• In this session, I will explore and summarize the uses, benefits, and challenges of social media for scholarly practice. This is a wide-ranging session that invites attendees to reflect broadly on the topic (e.g., networks of cooperation; who and why is most at risk of harassment on social media?) as well as offers practical tips (e.g., what may be some ways to minimize the amount of time I spent on social media while still being able to participate productively?)

Student experiences with Online and Teaching and Learning During the Pandemic

  • In this session, I will discuss the different strands of research that emerged during the pandemic. I will summarize “lessons learned” and implications for hybrid, blended, and online learning 

(Some) Questions in need of Answers in Using Technology in Education

  • In this session, I will discuss what I believe are some of the important research directions that I see for the field. Some examples of issues to explore are:
    • the opportunities and challenges of solving problems (e.g., lack of access to education) rather than studying tools (e.g., using social media to engage students).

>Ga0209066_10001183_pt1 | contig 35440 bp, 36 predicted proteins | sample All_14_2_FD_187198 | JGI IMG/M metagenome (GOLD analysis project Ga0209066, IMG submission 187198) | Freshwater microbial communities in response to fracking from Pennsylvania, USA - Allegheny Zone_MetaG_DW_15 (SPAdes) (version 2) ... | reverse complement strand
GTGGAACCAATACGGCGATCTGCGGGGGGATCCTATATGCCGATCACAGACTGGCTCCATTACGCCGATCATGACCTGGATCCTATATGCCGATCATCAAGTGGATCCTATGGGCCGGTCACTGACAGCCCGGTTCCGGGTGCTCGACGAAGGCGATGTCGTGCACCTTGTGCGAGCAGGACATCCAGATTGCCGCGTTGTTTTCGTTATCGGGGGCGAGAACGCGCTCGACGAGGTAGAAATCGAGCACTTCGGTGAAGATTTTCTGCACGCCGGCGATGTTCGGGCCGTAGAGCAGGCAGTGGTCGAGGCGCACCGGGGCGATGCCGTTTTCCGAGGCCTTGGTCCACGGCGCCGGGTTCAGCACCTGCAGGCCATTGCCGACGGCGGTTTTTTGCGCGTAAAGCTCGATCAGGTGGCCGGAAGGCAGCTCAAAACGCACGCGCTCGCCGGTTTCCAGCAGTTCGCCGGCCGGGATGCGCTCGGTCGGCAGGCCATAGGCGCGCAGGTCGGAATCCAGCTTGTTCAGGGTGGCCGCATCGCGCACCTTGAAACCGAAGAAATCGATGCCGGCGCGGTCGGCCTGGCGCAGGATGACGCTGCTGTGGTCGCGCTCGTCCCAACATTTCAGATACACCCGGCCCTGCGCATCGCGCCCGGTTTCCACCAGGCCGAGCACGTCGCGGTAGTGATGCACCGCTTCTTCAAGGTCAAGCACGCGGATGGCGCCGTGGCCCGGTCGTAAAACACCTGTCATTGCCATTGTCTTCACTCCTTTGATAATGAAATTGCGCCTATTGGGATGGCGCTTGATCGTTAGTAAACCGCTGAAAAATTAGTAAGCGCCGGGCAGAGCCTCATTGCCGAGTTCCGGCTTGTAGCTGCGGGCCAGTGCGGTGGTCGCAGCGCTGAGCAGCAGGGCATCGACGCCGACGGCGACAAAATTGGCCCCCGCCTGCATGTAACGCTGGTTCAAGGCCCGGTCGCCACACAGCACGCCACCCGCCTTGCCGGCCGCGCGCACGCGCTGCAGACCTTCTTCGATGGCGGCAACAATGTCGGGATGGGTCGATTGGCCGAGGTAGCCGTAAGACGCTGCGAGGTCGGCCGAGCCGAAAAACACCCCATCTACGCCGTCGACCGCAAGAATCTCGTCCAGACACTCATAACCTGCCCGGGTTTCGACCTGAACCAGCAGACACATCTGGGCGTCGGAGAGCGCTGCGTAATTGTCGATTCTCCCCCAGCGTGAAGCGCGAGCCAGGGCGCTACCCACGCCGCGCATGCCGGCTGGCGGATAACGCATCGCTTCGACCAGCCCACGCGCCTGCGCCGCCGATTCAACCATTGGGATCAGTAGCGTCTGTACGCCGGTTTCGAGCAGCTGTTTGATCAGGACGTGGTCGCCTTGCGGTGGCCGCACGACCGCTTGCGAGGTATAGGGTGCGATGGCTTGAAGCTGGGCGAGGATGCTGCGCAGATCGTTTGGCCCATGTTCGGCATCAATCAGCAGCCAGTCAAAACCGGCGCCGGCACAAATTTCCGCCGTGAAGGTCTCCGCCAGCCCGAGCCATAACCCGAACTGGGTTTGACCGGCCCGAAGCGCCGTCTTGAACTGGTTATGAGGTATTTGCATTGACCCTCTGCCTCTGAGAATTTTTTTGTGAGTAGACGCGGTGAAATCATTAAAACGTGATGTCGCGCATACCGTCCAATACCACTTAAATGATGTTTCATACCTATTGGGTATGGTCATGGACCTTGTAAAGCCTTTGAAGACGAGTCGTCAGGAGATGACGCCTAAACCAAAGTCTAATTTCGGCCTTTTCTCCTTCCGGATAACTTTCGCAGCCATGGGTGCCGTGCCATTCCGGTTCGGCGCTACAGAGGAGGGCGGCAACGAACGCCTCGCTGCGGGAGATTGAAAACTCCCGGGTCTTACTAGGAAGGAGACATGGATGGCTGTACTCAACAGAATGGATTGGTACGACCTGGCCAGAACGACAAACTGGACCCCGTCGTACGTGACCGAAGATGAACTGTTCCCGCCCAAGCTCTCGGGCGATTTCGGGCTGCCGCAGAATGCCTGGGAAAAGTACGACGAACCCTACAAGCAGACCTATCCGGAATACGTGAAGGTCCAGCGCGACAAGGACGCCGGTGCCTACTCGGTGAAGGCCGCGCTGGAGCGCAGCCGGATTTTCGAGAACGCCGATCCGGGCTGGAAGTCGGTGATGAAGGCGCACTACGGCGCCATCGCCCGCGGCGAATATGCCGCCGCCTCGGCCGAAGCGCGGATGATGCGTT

• learning futures that are founded in hope rather than unbridled optimism
    • equity, justice, and ethics as outcomes and beacons guiding the design of learning experiences, and not solely focusing on effectiveness, efficiency, and engagement


CFP: Rethinking Multimedia Design for Learning (special issue of the Journal of Applied Instructional Design)

Journal of Applied Instructional Design (JAID): Special Issue 2022 Call for  Proposals Rethinking Multimedia Design for Learning 

Special Issue Editors  

Dr. Ahmed Lachheb, Learning Experience Designer, Center for Academic Innovation,  University of Michigan.

Dr. Rebecca M. Quintana, Associate Director, Learning Experience Design, Center for  Academic Innovation and Adjunct Lecturer, School of Education, University of Michigan.

Dr. Chris Quintana, Associate Professor, School of Education, University of Michigan.

Jacob Fortman, Learning Experience Designer and Graduate Certificate Coordinator, Center  for Academic Innovation, University of Michigan.

Email contact for the Special Issue Editors: